Certainly not Alexandra Miles. She isn’t nice, but she’s more than skilled at playing the part. She floats through the halls of Spencer High, effortlessly orchestrating the actions of everyone around her, making people bend to her whim without even noticing they’re doing it. She is the queen of Spencer High—and it’s time to make it official.
Alexandra has a goal, you see—Homecoming Queen. Her ambitions are far grander than her small town will allow, but Homecoming is just the first step to achieving total domination. So when peppy, popular Erin Hewett moves to town and seems to have a real shot at the crown, Alexandra has to take action.
With the help of her trusted friend Sam, she devises her most devious plot yet. She’ll introduce an unexpected third competitor into the mix, one whose meteoric rise—and devastating fall—will destroy Erin’s chances once and for all. Alexandra can run a scheme like this in her sleep. What could possibly go wrong?
Lara Deloza’s crackling depiction of a perpetually two-steps-ahead popular girl makes for a fun, wicked story with a protagonist that readers will love to hate.
Winning is told through four different points of view: Lexi, the pageant queen who serves as both primary narrator and antagonist; Sam, Lexi’s best friend; Sloane, a former victim of Lexi’s bullying; and Ivy, an outcast who spends all of her time ignoring what people say about her big incident. The four come into conflict when a new girl named Erin moves to town and Lexi pulls together a plan to make sure sweet, genuine Erin doesn’t beat her in the race for homecoming queen.
The book knows its readers are smart and will recognize that Lexi is a terrible, terrible person who uses Sam’s attraction to her to keep Sam in line, works to build Ivy’s confidence up solely to knock her back down and make herself look good, and has no problem. That’s why I call her the antagonist when primary narrators like her are usually the protagonist. Still, for how awful she is, she’s an incredibly interesting character with little gleams of humanity here and there. The more you learn about her home life and the way her mother raised her, the more sympathetic she gets.
Still the antagonist, though. A sympathetic bad guy is still a bad guy. A sequel about her would be wonderful considering where she is at story’s end, but this is absolutely a standalone novel.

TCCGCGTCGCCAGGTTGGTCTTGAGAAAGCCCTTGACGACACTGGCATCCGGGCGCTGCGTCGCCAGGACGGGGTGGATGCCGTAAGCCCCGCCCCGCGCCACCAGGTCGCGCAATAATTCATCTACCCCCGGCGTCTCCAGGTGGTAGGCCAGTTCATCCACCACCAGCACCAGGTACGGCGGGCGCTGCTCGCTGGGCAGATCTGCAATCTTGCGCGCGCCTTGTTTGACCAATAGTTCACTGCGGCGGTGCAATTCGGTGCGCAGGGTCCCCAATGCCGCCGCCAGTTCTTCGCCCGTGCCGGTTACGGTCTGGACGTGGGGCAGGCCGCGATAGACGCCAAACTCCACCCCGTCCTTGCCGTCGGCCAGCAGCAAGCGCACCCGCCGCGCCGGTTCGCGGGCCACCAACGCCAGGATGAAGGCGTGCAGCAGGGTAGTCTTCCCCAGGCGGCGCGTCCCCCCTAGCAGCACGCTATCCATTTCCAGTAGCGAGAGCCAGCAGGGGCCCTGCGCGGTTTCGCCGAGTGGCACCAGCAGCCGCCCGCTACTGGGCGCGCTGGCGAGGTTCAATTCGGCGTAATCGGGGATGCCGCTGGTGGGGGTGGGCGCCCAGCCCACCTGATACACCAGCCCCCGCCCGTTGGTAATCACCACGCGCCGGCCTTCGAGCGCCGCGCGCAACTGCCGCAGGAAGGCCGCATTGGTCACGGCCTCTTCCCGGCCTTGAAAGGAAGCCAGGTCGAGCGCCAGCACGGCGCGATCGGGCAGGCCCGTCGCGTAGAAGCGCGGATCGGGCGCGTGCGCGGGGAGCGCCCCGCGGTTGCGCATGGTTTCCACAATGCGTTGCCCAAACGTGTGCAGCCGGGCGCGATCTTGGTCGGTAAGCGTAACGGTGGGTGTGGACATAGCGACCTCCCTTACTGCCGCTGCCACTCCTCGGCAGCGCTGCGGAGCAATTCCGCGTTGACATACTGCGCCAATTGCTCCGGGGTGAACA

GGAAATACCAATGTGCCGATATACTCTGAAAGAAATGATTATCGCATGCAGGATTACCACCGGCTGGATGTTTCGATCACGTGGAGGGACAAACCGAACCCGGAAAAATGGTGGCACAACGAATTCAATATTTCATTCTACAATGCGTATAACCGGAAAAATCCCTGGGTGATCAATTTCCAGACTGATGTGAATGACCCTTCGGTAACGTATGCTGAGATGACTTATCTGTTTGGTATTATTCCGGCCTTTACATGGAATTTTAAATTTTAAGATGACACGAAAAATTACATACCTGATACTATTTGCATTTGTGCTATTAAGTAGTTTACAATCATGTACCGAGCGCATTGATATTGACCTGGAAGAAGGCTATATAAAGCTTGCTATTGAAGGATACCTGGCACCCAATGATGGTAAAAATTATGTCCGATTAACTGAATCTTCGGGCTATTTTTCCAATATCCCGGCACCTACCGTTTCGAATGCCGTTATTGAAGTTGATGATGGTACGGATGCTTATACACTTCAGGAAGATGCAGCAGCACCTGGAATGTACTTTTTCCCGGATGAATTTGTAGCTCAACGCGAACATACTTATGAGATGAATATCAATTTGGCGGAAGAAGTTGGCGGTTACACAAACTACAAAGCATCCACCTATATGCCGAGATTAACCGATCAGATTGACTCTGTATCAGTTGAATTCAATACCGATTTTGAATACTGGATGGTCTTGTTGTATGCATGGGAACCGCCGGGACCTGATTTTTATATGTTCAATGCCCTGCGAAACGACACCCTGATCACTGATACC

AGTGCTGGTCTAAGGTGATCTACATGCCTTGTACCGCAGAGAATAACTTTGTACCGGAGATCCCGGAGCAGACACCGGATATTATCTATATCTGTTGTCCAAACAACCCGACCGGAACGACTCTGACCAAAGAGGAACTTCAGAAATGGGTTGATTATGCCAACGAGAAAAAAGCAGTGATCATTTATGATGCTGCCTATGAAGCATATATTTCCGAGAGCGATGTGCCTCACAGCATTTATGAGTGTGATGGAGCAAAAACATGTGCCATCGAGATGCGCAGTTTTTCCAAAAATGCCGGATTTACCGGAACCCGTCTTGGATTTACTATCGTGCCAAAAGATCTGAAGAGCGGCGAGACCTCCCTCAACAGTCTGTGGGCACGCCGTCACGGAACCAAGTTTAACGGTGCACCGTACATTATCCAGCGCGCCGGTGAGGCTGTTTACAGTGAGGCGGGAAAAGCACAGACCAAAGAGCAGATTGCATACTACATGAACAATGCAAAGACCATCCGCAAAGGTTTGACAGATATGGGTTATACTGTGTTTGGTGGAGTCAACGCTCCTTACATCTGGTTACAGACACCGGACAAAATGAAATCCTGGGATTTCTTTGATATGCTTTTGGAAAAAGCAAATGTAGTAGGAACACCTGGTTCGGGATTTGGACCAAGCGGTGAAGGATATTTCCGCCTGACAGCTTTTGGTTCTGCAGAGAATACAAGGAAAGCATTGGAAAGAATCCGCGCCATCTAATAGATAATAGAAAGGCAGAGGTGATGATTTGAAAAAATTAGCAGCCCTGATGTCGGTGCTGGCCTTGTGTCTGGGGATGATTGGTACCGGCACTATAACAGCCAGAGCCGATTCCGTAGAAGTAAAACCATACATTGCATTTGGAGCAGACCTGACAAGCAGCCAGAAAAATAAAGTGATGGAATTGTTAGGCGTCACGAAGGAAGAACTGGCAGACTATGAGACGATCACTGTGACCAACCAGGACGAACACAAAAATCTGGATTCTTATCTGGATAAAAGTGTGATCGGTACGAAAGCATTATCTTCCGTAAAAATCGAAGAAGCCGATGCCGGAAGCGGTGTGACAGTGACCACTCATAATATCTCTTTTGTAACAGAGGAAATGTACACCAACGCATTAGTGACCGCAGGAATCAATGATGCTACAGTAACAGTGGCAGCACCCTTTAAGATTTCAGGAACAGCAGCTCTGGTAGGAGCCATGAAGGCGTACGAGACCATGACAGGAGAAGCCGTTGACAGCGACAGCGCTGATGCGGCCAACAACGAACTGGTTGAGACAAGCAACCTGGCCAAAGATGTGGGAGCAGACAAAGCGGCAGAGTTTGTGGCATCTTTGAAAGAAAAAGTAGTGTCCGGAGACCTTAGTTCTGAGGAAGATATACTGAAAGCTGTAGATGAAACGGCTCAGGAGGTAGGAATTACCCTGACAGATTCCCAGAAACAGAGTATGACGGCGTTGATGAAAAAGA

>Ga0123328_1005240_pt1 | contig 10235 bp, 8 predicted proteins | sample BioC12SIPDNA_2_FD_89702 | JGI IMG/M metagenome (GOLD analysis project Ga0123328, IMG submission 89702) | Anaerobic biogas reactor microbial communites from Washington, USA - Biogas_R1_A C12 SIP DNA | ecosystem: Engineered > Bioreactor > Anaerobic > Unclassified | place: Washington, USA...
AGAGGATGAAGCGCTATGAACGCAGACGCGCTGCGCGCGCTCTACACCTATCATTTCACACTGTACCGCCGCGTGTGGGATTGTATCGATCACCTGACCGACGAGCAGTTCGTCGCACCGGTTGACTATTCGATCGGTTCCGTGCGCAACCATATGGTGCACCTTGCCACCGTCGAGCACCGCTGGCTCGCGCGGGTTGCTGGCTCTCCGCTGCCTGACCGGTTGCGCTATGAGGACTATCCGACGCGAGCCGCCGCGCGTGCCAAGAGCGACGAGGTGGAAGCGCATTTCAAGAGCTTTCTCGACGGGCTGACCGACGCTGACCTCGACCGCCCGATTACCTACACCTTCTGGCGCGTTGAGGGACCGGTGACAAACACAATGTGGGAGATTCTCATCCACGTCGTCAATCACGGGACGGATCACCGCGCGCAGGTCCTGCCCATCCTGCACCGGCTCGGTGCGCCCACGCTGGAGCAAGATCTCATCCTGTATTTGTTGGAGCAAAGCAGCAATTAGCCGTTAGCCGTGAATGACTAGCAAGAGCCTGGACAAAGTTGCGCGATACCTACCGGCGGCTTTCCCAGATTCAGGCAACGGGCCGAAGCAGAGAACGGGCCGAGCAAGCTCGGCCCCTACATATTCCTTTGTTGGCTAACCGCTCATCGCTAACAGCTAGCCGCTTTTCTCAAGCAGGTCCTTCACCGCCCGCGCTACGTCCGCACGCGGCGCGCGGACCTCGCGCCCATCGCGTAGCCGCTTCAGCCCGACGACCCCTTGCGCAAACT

All four narrators have clear, distinct narrative voices and excellent characterization. They’ve all got secrets that slowly unravel too, like the horrifying story behind Ivy’s suddenly-punch-though-a-window-and-scream-bloody-murder incident. For Ivy in particular, what happened to her is spoken of and understood implicitly. Deloza’s decision to have Ivy avoid specific details is realistic and handled in a way that’s unlikely to trigger readers.
Thanks to the enthusiasm with which Lexi pursues her goals, it’s easy to get caught up in her plot. Still, you remember every now and again that this is all done in the name of being homecoming queen. Building an already-beaten-up girl’s confidence again just to humiliate her in a new way, drugging people, and worse–all so she can be homecoming queen. I’m only four years out of high school and I can’t even remember who homecoming queen was! It’s a worthless title but convincingly written like it matters more than anything else, which speaks to Deloza’s talent. Even the plan to take Lexi down made me stop every now and then and wonder what was in the town’s water supply!
What Left Me Wanting:
As well-written as all four narrators and the major supporting characters are, the central four’s voices see their flows interrupted from time to time. Their narration will forego contractions for some reason and it just doesn’t “feel” right when you try to read the passages out loud to yourself. Other than that, how much you love the novel is dependent on how much you can go with the premise and care about the homecoming scheme as much as Lexi.
If high school has you stressed as you’re trying to climb the social ladder or be named something or other (prom court, most likely to succeed, a club president, etc.), chill out. You’ll be there for four years and it’s your primary social environment, yeah but it’s still just high school in the end. It’s merely a place to learn stuff and the rest will be what you want to make of it! If you take it too seriously, you become Lexi and you really don’t want to be her. Girl has issues. Winning is both an entertaining read and a grounding experience I think could change a teen’s life for the better.